Former Prime Minister in Prison for the World’s ‘Largest Kleptocracy Case’

Former Malaysian leader Najib Razak went straight to prison after the Federal Court affirmed him guilty of embezzling $10 million.
Former Malaysian Prime Minister Najib Razak, center, speaks to supporters outside the Federal Court in Putrajaya, Malaysia Tuesday, Aug. 23, 2022. Photo: AP

Fourteen years since he created a public investment fund that ended up being a cash cow for him and his associates, Najib Razak, the former prime minister of Malaysia, is now in prison to start serving his 12-year sentence after losing his appeal to overturn his conviction for corruption involving some $10 million in state funds.

Najib was escorted straight to Kajang Prison in the outskirts of the capital Kuala Lumpur on Tuesday evening, after the country’s highest court affirmed the July 2020 verdict by the High Court that found him guilty of diverting funds from SRC International, part of the 1Malaysia Development Berhad (1MDB) public investment fund, into his personal bank accounts. Najib had been out on bail, and in December lost his bid for a reprieve from the Court of Appeal.


“We are unable to conclude that any of the findings of the High Court, as affirmed by the Court of Appeal, were perverse or plainly wrong so as to warrant appellate intervention,” read the decision by the five-member Federal Court panel. “We agree that the defence is so inherently inconsistent and incredible that it does not raise a reasonable doubt on the prosecution case.”

For his part, Najib, currently a member of Parliament, argued that his trial had not been fair.

“It is said that the accused is the most important person in the criminal court, yet I somehow feel mistreated and I feel a fair trial was not accorded to me,” local media quoted Najib as telling the court. “That’s how I really feel. As an appellant at the final stage of the case, it is the worst feeling to have, to realise that the might of the judicial machinery is pinned against me in the most unfair manner.”


Former Malaysian Prime Minister Najib Razak went from the courthouse straight to the Kajang Prison outside Kuala Lumpur after the verdict on Tuesday. Photo: AP / Vincent Thian

Najib is the first Malaysian prime minister to be sentenced to prison, and for the rest of the world a rare case of a former head of government being punished for embezzling public funds. The Federal Court also affirmed Najib’s nearly $50 million fine.

“Najib Razak, the epitome of political corruption in Malaysia, is finally going to jail. For this to happen during the Merdeka month is absolutely glorious,” said one Twitter user, referring to the country’s independence day to be celebrated on Aug. 31.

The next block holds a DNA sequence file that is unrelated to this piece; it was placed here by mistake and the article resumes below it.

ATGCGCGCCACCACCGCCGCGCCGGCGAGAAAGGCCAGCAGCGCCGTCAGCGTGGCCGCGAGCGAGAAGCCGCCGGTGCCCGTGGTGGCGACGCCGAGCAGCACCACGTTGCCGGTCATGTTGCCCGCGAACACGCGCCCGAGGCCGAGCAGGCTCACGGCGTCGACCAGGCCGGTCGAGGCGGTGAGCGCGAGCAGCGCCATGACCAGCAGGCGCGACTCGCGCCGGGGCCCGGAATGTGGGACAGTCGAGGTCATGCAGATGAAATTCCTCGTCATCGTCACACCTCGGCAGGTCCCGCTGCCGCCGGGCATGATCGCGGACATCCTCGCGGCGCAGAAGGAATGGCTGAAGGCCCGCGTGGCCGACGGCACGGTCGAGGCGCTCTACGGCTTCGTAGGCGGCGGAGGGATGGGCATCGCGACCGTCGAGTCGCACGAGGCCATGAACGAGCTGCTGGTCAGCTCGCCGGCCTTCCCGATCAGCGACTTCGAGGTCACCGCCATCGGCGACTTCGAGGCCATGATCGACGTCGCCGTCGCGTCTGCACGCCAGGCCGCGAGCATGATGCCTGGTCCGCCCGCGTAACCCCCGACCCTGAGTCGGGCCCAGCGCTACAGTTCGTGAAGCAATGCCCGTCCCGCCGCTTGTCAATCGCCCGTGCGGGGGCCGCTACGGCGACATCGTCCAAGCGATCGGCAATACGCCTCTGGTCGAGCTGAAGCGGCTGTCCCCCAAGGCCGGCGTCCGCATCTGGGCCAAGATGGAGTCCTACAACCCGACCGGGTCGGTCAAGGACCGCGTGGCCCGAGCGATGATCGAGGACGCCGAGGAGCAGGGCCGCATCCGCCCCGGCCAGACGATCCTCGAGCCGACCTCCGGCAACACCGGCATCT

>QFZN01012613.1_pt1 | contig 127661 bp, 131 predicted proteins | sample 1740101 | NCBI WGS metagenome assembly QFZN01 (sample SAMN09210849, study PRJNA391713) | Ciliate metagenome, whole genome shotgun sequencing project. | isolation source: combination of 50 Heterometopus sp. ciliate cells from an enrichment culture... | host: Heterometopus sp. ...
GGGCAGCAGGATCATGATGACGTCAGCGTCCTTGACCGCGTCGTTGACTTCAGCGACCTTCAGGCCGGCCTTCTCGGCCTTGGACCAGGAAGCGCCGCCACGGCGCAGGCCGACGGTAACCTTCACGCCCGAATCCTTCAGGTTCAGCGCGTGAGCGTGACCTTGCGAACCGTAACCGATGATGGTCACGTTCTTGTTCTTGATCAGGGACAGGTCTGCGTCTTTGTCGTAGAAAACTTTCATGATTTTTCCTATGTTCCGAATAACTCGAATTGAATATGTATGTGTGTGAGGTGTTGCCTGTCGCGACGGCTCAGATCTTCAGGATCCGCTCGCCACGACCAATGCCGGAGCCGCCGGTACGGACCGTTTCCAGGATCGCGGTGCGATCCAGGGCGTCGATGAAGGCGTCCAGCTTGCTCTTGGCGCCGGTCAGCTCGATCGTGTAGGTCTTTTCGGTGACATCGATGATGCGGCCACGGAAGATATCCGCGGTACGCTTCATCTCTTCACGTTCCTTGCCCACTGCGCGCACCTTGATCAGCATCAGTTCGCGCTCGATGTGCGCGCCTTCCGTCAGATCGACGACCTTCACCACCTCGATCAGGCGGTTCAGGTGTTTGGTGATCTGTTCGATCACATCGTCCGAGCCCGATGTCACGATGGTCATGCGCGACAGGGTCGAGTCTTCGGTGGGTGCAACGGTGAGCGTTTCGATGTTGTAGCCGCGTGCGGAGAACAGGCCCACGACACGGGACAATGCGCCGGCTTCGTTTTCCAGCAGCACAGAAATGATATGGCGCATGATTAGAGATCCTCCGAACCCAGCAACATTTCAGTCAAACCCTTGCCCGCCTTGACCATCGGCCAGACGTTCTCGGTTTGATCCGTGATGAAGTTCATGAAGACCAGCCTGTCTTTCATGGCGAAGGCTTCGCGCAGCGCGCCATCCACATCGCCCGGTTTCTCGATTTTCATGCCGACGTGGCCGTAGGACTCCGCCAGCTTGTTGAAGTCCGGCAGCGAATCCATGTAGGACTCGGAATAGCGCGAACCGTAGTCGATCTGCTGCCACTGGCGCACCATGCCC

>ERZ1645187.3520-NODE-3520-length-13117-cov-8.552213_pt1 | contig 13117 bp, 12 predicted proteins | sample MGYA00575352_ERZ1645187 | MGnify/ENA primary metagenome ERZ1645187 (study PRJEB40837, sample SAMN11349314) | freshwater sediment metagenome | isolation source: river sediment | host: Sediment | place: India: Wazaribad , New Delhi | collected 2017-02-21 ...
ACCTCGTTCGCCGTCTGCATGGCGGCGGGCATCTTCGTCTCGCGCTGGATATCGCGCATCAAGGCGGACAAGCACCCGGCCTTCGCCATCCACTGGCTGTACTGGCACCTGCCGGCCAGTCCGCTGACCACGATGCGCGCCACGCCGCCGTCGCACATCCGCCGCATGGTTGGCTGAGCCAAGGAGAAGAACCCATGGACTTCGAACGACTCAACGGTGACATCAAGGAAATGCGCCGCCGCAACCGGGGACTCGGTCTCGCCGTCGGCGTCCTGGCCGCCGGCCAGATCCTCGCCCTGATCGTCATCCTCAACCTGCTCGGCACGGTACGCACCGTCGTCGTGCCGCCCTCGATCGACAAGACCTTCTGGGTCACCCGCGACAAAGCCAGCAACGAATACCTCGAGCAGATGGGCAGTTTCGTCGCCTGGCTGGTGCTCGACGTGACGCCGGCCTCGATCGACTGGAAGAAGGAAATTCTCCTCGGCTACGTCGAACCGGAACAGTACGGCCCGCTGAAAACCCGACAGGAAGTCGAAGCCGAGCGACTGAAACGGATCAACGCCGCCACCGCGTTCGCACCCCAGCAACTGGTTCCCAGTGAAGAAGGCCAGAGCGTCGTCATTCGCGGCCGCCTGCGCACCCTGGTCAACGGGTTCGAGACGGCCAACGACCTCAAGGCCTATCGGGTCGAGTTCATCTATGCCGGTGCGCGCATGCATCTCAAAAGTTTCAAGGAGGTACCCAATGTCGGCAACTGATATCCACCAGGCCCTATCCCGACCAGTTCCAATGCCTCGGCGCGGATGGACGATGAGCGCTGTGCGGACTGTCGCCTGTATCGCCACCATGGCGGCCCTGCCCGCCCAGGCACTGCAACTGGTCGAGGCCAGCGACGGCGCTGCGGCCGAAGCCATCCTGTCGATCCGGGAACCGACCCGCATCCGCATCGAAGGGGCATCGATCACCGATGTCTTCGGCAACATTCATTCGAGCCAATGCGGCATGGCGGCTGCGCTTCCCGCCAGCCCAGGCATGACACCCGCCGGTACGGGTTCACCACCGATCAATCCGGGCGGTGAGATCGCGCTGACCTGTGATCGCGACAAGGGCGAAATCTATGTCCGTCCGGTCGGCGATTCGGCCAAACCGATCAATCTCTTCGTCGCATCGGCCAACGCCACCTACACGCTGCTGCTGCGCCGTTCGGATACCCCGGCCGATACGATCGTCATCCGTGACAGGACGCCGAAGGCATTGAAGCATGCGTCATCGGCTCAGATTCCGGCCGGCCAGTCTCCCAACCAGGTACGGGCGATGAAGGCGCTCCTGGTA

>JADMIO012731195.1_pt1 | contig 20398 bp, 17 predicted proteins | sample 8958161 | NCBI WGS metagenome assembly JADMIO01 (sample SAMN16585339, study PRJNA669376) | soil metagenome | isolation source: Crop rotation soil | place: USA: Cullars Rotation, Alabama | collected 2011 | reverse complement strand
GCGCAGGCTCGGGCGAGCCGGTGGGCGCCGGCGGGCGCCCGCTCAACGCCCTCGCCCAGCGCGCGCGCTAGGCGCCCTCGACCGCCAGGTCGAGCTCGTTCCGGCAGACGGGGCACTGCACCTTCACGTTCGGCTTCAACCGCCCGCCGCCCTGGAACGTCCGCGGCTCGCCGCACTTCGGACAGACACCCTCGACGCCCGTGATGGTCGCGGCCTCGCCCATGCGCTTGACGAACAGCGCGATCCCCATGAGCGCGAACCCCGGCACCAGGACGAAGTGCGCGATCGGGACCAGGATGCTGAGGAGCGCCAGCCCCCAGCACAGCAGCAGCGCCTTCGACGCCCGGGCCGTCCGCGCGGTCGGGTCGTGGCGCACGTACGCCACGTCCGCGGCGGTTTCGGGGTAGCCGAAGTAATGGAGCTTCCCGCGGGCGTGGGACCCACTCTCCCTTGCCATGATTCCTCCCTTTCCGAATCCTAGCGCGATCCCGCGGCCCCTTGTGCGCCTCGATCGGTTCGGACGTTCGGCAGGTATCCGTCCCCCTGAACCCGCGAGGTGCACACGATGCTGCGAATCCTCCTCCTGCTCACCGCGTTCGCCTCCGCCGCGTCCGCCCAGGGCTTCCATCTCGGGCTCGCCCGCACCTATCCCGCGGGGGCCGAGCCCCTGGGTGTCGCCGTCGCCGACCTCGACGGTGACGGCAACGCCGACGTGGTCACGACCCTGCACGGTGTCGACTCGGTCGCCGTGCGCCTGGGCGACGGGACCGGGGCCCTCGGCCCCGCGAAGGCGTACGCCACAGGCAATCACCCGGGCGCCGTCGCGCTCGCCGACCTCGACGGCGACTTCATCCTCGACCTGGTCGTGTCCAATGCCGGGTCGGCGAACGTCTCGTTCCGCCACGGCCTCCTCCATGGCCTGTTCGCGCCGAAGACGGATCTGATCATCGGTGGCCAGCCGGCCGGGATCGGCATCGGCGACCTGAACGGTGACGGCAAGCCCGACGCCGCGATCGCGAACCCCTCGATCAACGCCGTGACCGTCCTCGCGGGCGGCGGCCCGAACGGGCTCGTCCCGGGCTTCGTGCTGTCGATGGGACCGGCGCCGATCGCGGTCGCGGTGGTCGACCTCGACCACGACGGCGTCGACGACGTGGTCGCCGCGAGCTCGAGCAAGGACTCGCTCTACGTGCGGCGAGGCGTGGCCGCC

“Finally, Malaysia news on front page that I don’t mind seeing,” a Reddit user commented. Another Twitter user commended the five judges for “standing firm” and “upholding the law.”

The scandal has rocked Malaysia and reverberated across the globe as the money trail led investigators to other officials, socialites and celebrities in ostentatious parties, spending sprees and high-rolling turns at casinos. The amount of money syphoned off 1MDB was so massive and the schemes so elaborate that the U.S. attorney general Loretta Lynch once called it “the largest kleptocracy case” her office has ever handled.

The U.S. Department of Justice jumped on the case after it received civil forfeiture complaints from 2009 to 2015 involving a total of $4.5 billion belonging to 1MDB, allegedly misappropriated by top officials and their associates. It found that the funds were spent on “extravagant items” including luxury properties in Beverly Hills, New York, and London; a 300-foot superyacht; fine art by Claude Monet, Vincent Van Gogh, Pablo Picasso, and Andy Warhol; and various business investments including the redevelopment of Manhattan’s Park Lane Hotel. Part of the fund was also used to bankroll the film The Wolf of Wall Street, starring Leonardo DiCaprio.

After nine years in power, Nabjib lost the premiership in 2018 because of the 1MDB scandal, and it was also the first time his party, the United Malays National Organisation, lost the majority. It again became the ruling party in August last year, and observers worried it would wheedle Najib free from his cases.

The verdict could affect UMNO’s chances in a general election next year. Although the party said it respects the court’s decision, it also described Najib’s conviction as “political persecution.”

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Correction: An earlier version of this article misstated the amount of state funds Najib Razak was found to have embezzled. We regret the error.